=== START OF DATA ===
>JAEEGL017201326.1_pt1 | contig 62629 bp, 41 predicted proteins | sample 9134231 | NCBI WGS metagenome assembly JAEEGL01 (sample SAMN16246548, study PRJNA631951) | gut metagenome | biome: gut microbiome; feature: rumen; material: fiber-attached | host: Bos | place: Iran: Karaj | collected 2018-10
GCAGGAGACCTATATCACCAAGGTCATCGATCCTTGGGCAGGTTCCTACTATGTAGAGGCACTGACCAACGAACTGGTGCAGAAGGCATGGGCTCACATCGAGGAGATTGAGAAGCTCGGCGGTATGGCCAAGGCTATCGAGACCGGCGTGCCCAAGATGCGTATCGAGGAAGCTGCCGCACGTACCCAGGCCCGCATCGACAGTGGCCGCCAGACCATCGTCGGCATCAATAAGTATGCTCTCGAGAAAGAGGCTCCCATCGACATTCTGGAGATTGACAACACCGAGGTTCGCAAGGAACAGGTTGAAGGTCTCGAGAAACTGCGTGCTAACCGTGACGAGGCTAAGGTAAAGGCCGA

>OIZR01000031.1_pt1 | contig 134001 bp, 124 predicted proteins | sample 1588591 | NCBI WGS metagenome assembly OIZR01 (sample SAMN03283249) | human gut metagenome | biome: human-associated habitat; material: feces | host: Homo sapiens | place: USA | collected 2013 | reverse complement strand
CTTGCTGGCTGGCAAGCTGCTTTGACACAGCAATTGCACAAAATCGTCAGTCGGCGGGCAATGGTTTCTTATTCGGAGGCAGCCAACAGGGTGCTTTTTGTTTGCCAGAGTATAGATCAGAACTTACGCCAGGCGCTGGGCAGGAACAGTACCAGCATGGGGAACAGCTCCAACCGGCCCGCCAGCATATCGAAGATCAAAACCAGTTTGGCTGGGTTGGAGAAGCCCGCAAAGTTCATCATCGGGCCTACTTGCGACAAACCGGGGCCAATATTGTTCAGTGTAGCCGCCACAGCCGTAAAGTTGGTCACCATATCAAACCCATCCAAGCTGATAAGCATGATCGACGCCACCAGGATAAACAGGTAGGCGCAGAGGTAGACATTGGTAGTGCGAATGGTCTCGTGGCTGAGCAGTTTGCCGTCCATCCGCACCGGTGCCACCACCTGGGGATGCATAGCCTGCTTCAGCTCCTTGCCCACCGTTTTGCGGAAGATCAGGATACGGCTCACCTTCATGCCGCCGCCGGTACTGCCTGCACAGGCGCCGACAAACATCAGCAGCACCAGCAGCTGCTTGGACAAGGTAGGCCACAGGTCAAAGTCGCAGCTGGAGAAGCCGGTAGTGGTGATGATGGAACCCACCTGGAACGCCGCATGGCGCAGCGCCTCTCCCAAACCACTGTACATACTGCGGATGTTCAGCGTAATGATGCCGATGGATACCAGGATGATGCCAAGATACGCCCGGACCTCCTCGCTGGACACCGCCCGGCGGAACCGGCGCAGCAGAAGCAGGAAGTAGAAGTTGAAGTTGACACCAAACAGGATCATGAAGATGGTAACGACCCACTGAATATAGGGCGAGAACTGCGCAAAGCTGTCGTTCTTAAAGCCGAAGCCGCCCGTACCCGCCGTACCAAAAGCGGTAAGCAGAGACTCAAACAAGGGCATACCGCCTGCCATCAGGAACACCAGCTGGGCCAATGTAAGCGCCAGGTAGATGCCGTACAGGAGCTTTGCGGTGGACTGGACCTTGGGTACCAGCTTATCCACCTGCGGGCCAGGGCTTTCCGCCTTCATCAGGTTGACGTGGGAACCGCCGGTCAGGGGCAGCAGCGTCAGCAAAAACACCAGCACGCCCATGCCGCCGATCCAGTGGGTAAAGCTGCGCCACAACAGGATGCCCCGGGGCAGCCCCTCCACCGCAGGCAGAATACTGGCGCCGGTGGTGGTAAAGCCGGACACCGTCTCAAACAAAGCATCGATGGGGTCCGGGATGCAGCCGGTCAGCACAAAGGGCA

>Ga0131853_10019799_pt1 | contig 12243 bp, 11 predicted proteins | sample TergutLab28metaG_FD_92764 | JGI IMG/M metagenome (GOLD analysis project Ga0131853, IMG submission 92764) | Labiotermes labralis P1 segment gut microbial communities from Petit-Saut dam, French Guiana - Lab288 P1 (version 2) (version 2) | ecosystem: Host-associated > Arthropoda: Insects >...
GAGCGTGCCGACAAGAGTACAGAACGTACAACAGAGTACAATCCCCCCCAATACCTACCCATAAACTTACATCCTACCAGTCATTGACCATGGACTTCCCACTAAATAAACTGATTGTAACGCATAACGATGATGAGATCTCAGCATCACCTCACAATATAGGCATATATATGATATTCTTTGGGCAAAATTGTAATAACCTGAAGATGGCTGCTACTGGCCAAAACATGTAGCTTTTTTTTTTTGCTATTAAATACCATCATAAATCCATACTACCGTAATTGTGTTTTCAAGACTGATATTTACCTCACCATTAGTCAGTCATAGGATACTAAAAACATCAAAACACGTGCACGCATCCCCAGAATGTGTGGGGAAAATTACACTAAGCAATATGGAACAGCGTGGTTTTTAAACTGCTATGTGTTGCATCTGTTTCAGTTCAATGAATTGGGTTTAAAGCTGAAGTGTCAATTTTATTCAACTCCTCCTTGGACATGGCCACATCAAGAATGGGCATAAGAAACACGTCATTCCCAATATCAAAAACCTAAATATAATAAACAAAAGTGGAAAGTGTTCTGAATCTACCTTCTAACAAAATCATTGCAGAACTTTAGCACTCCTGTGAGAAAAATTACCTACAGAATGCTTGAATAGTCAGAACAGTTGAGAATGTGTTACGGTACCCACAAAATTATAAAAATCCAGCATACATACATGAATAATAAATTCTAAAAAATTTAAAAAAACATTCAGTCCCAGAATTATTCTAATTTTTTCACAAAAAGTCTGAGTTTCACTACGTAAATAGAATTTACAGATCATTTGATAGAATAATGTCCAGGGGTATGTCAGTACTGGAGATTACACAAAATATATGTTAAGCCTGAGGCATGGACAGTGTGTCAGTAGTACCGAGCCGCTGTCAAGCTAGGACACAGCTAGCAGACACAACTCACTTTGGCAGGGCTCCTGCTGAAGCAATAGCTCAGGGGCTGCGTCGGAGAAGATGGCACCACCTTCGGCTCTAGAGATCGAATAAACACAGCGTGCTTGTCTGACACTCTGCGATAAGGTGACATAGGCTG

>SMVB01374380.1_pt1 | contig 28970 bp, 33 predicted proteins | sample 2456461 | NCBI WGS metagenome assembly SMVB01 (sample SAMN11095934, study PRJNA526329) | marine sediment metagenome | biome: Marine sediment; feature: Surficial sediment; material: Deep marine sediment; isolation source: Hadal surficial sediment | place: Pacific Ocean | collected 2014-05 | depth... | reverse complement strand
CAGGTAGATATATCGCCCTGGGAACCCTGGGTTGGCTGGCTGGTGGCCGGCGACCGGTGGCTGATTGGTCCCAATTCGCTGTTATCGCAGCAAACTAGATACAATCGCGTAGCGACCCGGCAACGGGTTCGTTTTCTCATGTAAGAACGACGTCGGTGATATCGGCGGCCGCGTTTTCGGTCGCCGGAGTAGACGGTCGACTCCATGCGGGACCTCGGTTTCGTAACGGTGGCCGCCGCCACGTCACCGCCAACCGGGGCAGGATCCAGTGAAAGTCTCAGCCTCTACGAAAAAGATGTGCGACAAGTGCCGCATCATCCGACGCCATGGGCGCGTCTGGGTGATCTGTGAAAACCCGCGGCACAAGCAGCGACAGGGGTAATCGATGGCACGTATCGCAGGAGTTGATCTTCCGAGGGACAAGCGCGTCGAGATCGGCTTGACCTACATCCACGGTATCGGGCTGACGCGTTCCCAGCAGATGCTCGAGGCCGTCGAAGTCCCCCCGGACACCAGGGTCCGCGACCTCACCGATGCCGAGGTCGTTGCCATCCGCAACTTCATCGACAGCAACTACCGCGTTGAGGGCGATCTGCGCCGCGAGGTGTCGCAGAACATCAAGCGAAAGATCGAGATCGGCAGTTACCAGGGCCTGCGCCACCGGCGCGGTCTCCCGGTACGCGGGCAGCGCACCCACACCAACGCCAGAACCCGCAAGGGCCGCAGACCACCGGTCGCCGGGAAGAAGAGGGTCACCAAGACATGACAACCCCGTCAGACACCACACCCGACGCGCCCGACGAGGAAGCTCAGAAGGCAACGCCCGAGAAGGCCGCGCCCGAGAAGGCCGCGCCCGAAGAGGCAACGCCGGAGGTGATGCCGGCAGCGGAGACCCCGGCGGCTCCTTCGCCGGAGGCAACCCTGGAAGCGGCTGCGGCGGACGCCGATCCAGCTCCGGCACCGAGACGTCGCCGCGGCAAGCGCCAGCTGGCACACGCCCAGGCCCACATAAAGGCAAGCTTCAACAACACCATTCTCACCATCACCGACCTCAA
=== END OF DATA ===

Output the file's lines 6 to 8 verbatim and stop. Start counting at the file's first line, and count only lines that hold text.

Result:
GAGCGTGCCGACAAGAGTACAGAACGTACAACAGAGTACAATCCCCCCCAATACCTACCCATAAACTTACATCCTACCAGTCATTGACCATGGACTTCCCACTAAATAAACTGATTGTAACGCATAACGATGATGAGATCTCAGCATCACCTCACAATATAGGCATATATATGATATTCTTTGGGCAAAATTGTAATAACCTGAAGATGGCTGCTACTGGCCAAAACATGTAGCTTTTTTTTTTTGCTATTAAATACCATCATAAATCCATACTACCGTAATTGTGTTTTCAAGACTGATATTTACCTCACCATTAGTCAGTCATAGGATACTAAAAACATCAAAACACGTGCACGCATCCCCAGAATGTGTGGGGAAAATTACACTAAGCAATATGGAACAGCGTGGTTTTTAAACTGCTATGTGTTGCATCTGTTTCAGTTCAATGAATTGGGTTTAAAGCTGAAGTGTCAATTTTATTCAACTCCTCCTTGGACATGGCCACATCAAGAATGGGCATAAGAAACACGTCATTCCCAATATCAAAAACCTAAATATAATAAACAAAAGTGGAAAGTGTTCTGAATCTACCTTCTAACAAAATCATTGCAGAACTTTAGCACTCCTGTGAGAAAAATTACCTACAGAATGCTTGAATAGTCAGAACAGTTGAGAATGTGTTACGGTACCCACAAAATTATAAAAATCCAGCATACATACATGAATAATAAATTCTAAAAAATTTAAAAAAACATTCAGTCCCAGAATTATTCTAATTTTTTCACAAAAAGTCTGAGTTTCACTACGTAAATAGAATTTACAGATCATTTGATAGAATAATGTCCAGGGGTATGTCAGTACTGGAGATTACACAAAATATATGTTAAGCCTGAGGCATGGACAGTGTGTCAGTAGTACCGAGCCGCTGTCAAGCTAGGACACAGCTAGCAGACACAACTCACTTTGGCAGGGCTCCTGCTGAAGCAATAGCTCAGGGGCTGCGTCGGAGAAGATGGCACCACCTTCGGCTCTAGAGATCGAATAAACACAGCGTGCTTGTCTGACACTCTGCGATAAGGTGACATAGGCTG

>SMVB01374380.1_pt1 | contig 28970 bp, 33 predicted proteins | sample 2456461 | NCBI WGS metagenome assembly SMVB01 (sample SAMN11095934, study PRJNA526329) | marine sediment metagenome | biome: Marine sediment; feature: Surficial sediment; material: Deep marine sediment; isolation source: Hadal surficial sediment | place: Pacific Ocean | collected 2014-05 | depth... | reverse complement strand
CAGGTAGATATATCGCCCTGGGAACCCTGGGTTGGCTGGCTGGTGGCCGGCGACCGGTGGCTGATTGGTCCCAATTCGCTGTTATCGCAGCAAACTAGATACAATCGCGTAGCGACCCGGCAACGGGTTCGTTTTCTCATGTAAGAACGACGTCGGTGATATCGGCGGCCGCGTTTTCGGTCGCCGGAGTAGACGGTCGACTCCATGCGGGACCTCGGTTTCGTAACGGTGGCCGCCGCCACGTCACCGCCAACCGGGGCAGGATCCAGTGAAAGTCTCAGCCTCTACGAAAAAGATGTGCGACAAGTGCCGCATCATCCGACGCCATGGGCGCGTCTGGGTGATCTGTGAAAACCCGCGGCACAAGCAGCGACAGGGGTAATCGATGGCACGTATCGCAGGAGTTGATCTTCCGAGGGACAAGCGCGTCGAGATCGGCTTGACCTACATCCACGGTATCGGGCTGACGCGTTCCCAGCAGATGCTCGAGGCCGTCGAAGTCCCCCCGGACACCAGGGTCCGCGACCTCACCGATGCCGAGGTCGTTGCCATCCGCAACTTCATCGACAGCAACTACCGCGTTGAGGGCGATCTGCGCCGCGAGGTGTCGCAGAACATCAAGCGAAAGATCGAGATCGGCAGTTACCAGGGCCTGCGCCACCGGCGCGGTCTCCCGGTACGCGGGCAGCGCACCCACACCAACGCCAGAACCCGCAAGGGCCGCAGACCACCGGTCGCCGGGAAGAAGAGGGTCACCAAGACATGACAACCCCGTCAGACACCACACCCGACGCGCCCGACGAGGAAGCTCAGAAGGCAACGCCCGAGAAGGCCGCGCCCGAGAAGGCCGCGCCCGAAGAGGCAACGCCGGAGGTGATGCCGGCAGCGGAGACCCCGGCGGCTCCTTCGCCGGAGGCAACCCTGGAAGCGGCTGCGGCGGACGCCGATCCAGCTCCGGCACCGAGACGTCGCCGCGGCAAGCGCCAGCTGGCACACGCCCAGGCCCACATAAAGGCAAGCTTCAACAACACCATTCTCACCATCACCGACCTCAA